Edward had no idea what sort of reception he would receive. He did notice that all he saw as he rode through the vineyard and walked past the tasting room and restaurant to the owner’s mansion were men—muscular men in the fields and young, handsome men working the entertainment areas. They all were dark, of Mediterranean looks, like him, possibly all of Italian heritage. He wondered if that was a feature of the winery—that it had remained totally Italian through the years.
A young houseboy, dark and more pretty than handsome, met him at the heavy, carved oak double front doors to the mansion, ushered him into a two-story, tiled floor foyer, and padded off to find his host. Antonio Morrisette entered the foyer, all smiles, and masculine virility, bare-chested and in riding britches as if he’d just come in from riding his horse on the property, as perhaps he had.
Several issues assaulted Edward’s perception and senses at once, overloading his system and making him have to fight not to hyperventilate and, he was afraid, hallucinate. First, Antonio not only had all of the visual attributes that Phil had had that made Edward succumb to Phil’s domination, but he also was giving Edward the possessive, knowing look that a gay dominator gives a gay submissive to establish control and access. Even if what came with the handshake later hadn’t occurred, Edward would have known that he was of sexual interest to Morrisette, and that, if Morrisette demanded to have him, Edward would let him have his way. Morrisette was strong in domination and Edward was weak in submission.
As he approached and Edward tried to look away from the undressing gaze he was being given, he saw the four portraits on the wall. These obviously were the four original friends. Antonio was the spitting image of the one who had to be Alonzo Morrisette, and Edward couldn’t help but recognize that he himself was a double of the one who must be Eduardo Cordona. The eyes of all four of the men seemed to be boring into him.
“Welcome home,” said Antonio Morrisette, as he held out his hand, taking Edward’s hand in his and folding in his middle finger to rub against Edward’s palm as they shook hands, the gesture being a dominator’s signal of interest in a submissive. “At first I couldn’t believe that a descendant of Eduardo’s existed. The story in my family was that all three of the other founders enlisted to serve in Italy and were never heard from anymore. So, you’ll forgive me, but I put an investigator on your editor’s claim, and, surprise, surprise, your relationship proved out.”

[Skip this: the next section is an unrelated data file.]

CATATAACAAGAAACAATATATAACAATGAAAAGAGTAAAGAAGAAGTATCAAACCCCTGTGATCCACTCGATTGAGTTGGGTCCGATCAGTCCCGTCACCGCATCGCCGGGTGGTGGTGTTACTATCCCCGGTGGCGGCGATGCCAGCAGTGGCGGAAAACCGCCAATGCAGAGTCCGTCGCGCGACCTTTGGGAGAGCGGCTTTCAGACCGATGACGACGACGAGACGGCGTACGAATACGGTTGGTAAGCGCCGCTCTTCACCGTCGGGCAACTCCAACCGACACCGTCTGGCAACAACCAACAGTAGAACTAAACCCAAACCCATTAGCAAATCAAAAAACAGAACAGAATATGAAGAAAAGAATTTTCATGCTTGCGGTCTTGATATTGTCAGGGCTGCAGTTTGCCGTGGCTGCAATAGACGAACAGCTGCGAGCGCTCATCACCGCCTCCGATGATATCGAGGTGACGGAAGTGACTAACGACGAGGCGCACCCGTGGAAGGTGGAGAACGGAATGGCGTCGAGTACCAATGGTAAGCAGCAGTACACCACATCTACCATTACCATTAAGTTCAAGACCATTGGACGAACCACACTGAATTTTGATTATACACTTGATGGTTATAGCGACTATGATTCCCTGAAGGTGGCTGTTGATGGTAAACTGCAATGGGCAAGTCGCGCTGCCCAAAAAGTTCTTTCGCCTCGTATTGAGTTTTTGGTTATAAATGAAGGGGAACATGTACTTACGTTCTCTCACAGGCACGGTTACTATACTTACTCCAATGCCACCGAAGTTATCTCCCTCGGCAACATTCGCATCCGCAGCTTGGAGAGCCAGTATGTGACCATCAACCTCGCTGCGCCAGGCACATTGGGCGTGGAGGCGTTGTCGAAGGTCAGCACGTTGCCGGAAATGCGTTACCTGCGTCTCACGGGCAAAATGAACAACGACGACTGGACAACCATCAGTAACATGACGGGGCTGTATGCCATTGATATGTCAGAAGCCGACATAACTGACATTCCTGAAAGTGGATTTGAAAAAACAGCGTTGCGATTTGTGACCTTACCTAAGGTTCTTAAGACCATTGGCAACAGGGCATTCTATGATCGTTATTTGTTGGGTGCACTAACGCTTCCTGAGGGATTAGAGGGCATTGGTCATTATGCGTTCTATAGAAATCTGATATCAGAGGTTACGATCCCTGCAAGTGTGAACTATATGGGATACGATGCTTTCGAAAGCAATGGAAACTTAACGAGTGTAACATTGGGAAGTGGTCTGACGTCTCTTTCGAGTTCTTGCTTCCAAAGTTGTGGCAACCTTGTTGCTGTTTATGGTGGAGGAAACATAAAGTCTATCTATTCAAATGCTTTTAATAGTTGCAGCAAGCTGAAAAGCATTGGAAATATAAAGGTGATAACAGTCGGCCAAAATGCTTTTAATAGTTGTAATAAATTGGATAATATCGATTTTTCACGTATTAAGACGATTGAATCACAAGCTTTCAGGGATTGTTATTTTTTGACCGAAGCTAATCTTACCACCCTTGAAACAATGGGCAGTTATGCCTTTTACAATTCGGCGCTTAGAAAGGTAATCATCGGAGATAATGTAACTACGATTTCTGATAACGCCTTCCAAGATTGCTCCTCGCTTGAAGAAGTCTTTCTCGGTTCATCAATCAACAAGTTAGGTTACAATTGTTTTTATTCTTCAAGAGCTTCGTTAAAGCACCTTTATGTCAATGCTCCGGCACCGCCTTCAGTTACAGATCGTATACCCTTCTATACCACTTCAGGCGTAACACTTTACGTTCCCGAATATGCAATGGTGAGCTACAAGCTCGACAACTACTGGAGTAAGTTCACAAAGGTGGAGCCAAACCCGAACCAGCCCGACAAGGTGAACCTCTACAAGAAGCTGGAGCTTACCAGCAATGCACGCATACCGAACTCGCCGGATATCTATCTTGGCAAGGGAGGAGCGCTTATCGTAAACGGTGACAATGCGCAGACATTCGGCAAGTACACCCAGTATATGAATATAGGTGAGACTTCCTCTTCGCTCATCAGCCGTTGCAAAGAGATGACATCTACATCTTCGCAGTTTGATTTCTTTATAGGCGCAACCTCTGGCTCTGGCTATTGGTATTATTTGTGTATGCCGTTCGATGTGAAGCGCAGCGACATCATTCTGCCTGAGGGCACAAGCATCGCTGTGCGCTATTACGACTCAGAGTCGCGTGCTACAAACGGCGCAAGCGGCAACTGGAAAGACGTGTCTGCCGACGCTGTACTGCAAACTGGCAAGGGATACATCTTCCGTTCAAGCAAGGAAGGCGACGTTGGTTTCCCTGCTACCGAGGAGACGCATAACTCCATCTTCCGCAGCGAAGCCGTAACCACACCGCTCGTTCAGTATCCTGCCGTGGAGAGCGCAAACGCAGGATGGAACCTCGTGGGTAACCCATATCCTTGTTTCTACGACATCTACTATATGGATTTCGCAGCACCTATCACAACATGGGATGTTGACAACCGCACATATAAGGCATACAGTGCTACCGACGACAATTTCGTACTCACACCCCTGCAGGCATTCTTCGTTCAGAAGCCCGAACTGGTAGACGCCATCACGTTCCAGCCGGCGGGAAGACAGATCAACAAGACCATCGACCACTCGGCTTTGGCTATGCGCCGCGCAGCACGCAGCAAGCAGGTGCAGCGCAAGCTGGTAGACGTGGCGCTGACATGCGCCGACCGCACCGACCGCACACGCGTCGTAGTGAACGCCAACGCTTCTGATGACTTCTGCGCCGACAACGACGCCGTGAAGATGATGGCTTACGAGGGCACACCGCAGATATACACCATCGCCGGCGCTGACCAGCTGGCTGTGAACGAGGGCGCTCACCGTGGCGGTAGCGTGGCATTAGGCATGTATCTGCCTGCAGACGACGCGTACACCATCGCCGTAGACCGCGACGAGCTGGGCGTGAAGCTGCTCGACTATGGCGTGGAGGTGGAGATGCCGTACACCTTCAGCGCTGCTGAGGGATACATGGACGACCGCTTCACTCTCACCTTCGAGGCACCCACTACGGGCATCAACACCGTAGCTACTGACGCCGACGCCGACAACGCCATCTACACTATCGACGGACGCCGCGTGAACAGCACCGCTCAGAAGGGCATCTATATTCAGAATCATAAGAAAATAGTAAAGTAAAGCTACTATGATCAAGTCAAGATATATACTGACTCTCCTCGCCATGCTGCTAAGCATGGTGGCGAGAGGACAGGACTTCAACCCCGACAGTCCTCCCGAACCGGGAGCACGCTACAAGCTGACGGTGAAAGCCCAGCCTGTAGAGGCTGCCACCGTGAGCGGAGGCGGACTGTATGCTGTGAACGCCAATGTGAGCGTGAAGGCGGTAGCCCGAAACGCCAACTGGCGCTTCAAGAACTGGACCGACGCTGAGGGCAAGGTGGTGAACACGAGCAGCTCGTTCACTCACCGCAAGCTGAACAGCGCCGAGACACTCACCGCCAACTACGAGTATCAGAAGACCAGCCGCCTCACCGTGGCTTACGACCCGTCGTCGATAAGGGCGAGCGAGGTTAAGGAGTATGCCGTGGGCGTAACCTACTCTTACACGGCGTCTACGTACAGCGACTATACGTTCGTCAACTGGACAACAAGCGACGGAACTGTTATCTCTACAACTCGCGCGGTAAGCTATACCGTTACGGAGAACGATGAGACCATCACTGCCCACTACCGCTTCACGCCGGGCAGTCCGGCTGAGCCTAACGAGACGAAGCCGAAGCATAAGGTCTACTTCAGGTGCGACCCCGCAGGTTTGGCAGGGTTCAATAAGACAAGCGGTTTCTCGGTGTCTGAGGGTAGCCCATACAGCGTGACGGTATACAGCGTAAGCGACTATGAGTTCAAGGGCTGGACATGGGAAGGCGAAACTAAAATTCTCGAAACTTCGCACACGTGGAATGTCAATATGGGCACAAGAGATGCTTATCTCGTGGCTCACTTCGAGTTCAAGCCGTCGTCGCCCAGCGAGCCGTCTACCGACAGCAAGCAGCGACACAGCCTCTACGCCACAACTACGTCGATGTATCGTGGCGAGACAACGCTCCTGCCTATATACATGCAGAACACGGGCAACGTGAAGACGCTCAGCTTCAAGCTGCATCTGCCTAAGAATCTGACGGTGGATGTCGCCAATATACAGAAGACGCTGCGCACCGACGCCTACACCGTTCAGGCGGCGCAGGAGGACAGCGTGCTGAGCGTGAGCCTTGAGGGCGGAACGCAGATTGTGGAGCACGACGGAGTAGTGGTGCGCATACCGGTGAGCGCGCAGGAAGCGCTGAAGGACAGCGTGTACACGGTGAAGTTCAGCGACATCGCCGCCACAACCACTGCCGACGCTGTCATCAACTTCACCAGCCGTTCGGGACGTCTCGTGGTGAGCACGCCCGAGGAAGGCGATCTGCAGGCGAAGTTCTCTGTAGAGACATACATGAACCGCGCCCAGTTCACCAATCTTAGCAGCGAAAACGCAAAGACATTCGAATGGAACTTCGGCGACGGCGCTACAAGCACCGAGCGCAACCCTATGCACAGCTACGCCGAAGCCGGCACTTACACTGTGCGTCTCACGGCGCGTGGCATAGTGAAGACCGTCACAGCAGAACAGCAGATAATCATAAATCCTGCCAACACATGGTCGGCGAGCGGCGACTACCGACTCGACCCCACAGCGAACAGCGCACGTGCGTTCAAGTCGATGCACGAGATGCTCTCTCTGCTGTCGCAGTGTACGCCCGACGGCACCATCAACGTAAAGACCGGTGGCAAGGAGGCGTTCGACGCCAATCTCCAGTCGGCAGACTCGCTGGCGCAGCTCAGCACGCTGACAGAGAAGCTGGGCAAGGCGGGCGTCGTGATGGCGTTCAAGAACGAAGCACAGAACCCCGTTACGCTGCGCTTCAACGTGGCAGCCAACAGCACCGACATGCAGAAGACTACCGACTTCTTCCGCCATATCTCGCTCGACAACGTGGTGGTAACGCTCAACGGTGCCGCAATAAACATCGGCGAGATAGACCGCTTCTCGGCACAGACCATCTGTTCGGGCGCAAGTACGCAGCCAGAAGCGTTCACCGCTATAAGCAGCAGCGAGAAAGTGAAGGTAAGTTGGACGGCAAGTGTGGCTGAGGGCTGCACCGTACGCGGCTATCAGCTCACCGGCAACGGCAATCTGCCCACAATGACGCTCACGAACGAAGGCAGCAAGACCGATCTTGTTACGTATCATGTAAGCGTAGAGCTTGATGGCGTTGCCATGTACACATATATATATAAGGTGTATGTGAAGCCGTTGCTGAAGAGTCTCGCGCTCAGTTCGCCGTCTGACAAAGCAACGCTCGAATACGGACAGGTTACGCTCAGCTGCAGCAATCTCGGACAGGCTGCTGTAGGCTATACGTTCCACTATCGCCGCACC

“I hadn’t known much on why my great-grandfather left here either,” Edward said in a stammering voice. He was confused and off center, as Antonio was still gripping his hand and rubbing his palm with a finger.
“Yes, my investigator learned quite a bit about you, Edward. He even sent photographs and I saw the resemblance between you and the portrait of Eduardo on the wall here. He’s a strikingly handsome man, isn’t he?” If Edward was expected to answer, though, Morrisette didn’t give him a chance, no doubt aware that Edward was discombobulated by a welcome far more welcoming that he had anticipated. “Yes, I was told much about you. My home is your home. Pepe here will take your bag up to a bedroom with a marvelous view of the vineyard. But if you like,” and here he pulled his mouth close to Edward’s ear, “my bed can also be your bed.”
“Well, umm, I’m not here long. I best get busy collecting material for the article,” Edward answered.
“There’s time for everything,” Antonio said, cheerily, changing gears as if he hadn’t made a direct sexual pass. “I’ll show you up to your bedroom. Your collection can start there.”
Antonio had a hand on the small of Edward’s back, guiding him into a guest room on the ground floor in a section of the house that had lower ceilings and rougher-texture walls than the part of the house Edward had entered. Edward was trembling, wondering if Antonio would make a move on him immediately—and half hoping he did. But once inside the room, Antonio turned Edward to where he was facing the wall opposite the large, four-poster bed.
“Isn’t it magnificent?” Antonio asked. “The mural is why I have given you this room. This is the oldest section of the house—the first building canlı casino siteleri on the property after the processing sheds were put in. All four men lived in this original house. This was the only bedroom. Alonzo was an artist. He painted this. He did the labels for the wine too—they have remained the same for the past hundred years. This is the vineyard view you’d see if the wall wasn’t there.”
It wasn’t the vineyard scape that caught Edward’s eyes. What arrested his attention were the four men in the painting, recognizable from the portraits in the foyer as the four friends who founded the winery. Three of the men were kneeling in front of a vine fence, the grapes in full fruit. Alonzo Morrisette was standing behind them on the other side of the fence. The figures were finely drawn and, as Edward moved down the wall, staring at the mural, their eyes seemed to follow him. There was something about the expressions of the three kneeling figures that seemed anxious, as if they were trying to communicate something to Edward. The standing figure had more of a haughty smirk on his face, although his eyes too seemed to follow Edward around the room.